Mounted for two nights only, Iolanthe and everything presented by NYGASP is a pure labor of love. That's true of anyone working in theater, but doubly so for G&S-ers. While London can boast of multiple companies devoted to their repertoire and at least the possibility of the occasional commercial production, here NYGASP is the only game in town. If, like me, you yearn to actually see these shows rather than just read about them, you'll come with a generous spirit. It's all stuff and nonsense.  And sometimes that's exactly what you need.


Frankenstein: Under The Radar Fest at the Public ** 1/2
Minor Character: Under The Radar Festival at the Public ***
Ink: Under The Radar  Festival at the Public  ** 1/2
Choir Boy ** 1/2
White Noise ** 1/2
Kiss Me, Kate ***
Ain't No Mo' *** 1/2
Ain't Too Proud **
The Cradle Will Rock * 1/2
Mrs. Murray's Menagerie *** 1/2
Oklahoma! (on Broadway) ** 1/2
Socrates **
The Pain Of My Belligerence *
Burn This **
Hadestown *** 1/2
All My Sons * 1/2
Tootsie ** 1/2
Ink ***
Beetlejuice **
Estado Vegetal ***
Hans Christian Andersen * 1/2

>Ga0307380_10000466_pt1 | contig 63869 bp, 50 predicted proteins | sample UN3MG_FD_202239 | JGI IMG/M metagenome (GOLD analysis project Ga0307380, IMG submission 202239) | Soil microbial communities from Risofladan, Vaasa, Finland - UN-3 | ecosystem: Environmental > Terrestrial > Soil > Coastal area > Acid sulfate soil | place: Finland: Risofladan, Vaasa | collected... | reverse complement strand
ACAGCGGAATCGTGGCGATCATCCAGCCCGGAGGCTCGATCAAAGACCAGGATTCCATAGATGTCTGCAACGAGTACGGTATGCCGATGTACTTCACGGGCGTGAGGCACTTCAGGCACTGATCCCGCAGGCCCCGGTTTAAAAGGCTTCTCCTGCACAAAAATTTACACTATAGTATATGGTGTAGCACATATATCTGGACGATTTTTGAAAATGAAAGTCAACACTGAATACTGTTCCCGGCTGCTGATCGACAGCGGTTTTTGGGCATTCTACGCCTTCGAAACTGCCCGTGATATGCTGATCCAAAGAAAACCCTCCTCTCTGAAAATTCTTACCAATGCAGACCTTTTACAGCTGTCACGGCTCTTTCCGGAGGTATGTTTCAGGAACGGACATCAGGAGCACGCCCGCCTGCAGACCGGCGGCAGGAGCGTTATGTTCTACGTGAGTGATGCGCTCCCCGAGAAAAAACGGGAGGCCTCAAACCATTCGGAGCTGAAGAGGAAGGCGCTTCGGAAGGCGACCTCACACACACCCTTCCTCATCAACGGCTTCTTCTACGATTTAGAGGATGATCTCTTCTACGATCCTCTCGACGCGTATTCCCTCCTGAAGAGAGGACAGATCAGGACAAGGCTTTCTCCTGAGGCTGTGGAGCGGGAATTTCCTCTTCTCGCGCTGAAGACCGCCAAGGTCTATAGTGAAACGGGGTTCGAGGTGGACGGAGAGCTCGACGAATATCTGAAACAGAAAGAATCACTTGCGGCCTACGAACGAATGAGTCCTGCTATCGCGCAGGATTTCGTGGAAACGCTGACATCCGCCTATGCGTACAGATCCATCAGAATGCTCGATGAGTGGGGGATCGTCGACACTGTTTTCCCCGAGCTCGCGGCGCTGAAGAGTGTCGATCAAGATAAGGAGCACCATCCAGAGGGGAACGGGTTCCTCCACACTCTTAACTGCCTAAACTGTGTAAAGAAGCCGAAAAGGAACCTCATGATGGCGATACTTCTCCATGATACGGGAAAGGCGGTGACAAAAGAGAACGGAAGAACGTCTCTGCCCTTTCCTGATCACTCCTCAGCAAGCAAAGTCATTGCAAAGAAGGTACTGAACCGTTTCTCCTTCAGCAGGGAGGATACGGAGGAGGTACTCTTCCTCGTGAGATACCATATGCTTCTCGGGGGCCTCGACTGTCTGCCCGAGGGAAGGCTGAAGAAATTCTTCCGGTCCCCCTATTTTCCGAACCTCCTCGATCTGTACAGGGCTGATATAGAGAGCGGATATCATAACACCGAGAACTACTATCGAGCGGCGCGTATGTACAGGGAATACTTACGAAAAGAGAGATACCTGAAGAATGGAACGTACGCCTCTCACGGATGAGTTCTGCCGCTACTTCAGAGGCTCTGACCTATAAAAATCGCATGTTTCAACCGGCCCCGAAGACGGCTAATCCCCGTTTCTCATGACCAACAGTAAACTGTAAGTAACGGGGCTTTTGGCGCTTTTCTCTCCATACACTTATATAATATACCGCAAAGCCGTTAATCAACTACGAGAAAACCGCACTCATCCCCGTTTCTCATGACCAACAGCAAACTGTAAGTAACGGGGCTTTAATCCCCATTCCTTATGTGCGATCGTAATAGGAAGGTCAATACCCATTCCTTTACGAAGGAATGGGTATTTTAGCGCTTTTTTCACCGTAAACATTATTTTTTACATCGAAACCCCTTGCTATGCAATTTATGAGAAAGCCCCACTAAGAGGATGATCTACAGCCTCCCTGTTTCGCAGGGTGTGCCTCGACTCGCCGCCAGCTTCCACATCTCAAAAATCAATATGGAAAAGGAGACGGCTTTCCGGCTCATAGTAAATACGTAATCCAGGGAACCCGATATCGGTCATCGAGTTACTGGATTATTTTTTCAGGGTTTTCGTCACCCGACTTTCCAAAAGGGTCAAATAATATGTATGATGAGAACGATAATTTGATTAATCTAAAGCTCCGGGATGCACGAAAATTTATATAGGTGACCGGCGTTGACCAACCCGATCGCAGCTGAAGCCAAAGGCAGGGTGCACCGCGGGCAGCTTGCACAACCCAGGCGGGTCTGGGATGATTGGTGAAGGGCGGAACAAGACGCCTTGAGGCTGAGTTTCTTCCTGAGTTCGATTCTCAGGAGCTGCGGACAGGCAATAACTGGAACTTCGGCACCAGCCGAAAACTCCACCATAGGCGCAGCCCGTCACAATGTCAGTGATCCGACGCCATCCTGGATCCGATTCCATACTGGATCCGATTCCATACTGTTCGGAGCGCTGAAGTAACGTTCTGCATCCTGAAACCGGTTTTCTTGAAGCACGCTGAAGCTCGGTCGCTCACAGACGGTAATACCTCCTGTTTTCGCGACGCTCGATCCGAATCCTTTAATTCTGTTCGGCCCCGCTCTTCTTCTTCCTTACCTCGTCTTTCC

Cirque du Soleil: Luzia ***
BLKS ** 1/2
Moulin Rouge ** 1/2
Bat Out Of Hell **
Unchilding **
Sea Wall/ A Life ** 1/2
Harry Potter and the Cursed Child ***
Betrayal *** 1/2
Fifty Million Frenchmen ** 1/2
Freestyle Love Supreme ** 1/2
Derren Brown: Secret ***
(A)loft Modulation * 1/2
The Great Society **
I Can't See *
Heroes Of The Fourth Turning ** 1/2
Chasing Rainbows: The Road To Oz ***
The Glass Menagerie (dir Austin Pendleton & Peter Bloch) **
Terra Firma (debut of The Coop theater company) **
Forbidden Broadway: The Next Generation ***
Dublin Carol ** 1/2
Soft Power **
The Decline and Fall of The Entire World As Seen Through The Eyes Of Cole Porter ***
For Colored Girls ** 1/2
Scotland, PA **
Panama Hattie **
Iolanthe **

Thanks for reading. Michael Giltz is the creator of BookFilter, a book lover’s best friend. It’s a website that lets you browse for books online the way you do in a physical bookstore, provides comprehensive info on new releases every week in every category and offers passionate personal recommendations every step of the way. He’s also the cohost of Showbiz Sandbox, a weekly pop culture podcast that reveals the industry take on entertainment news of the day with top journalists and opinion makers as guests. It’s available for free on iTunes. Visit Michael Giltz at his website. Download his podcast of celebrity interviews and his radio show, also called Popsurfing and also available for free on iTunes.

No comments: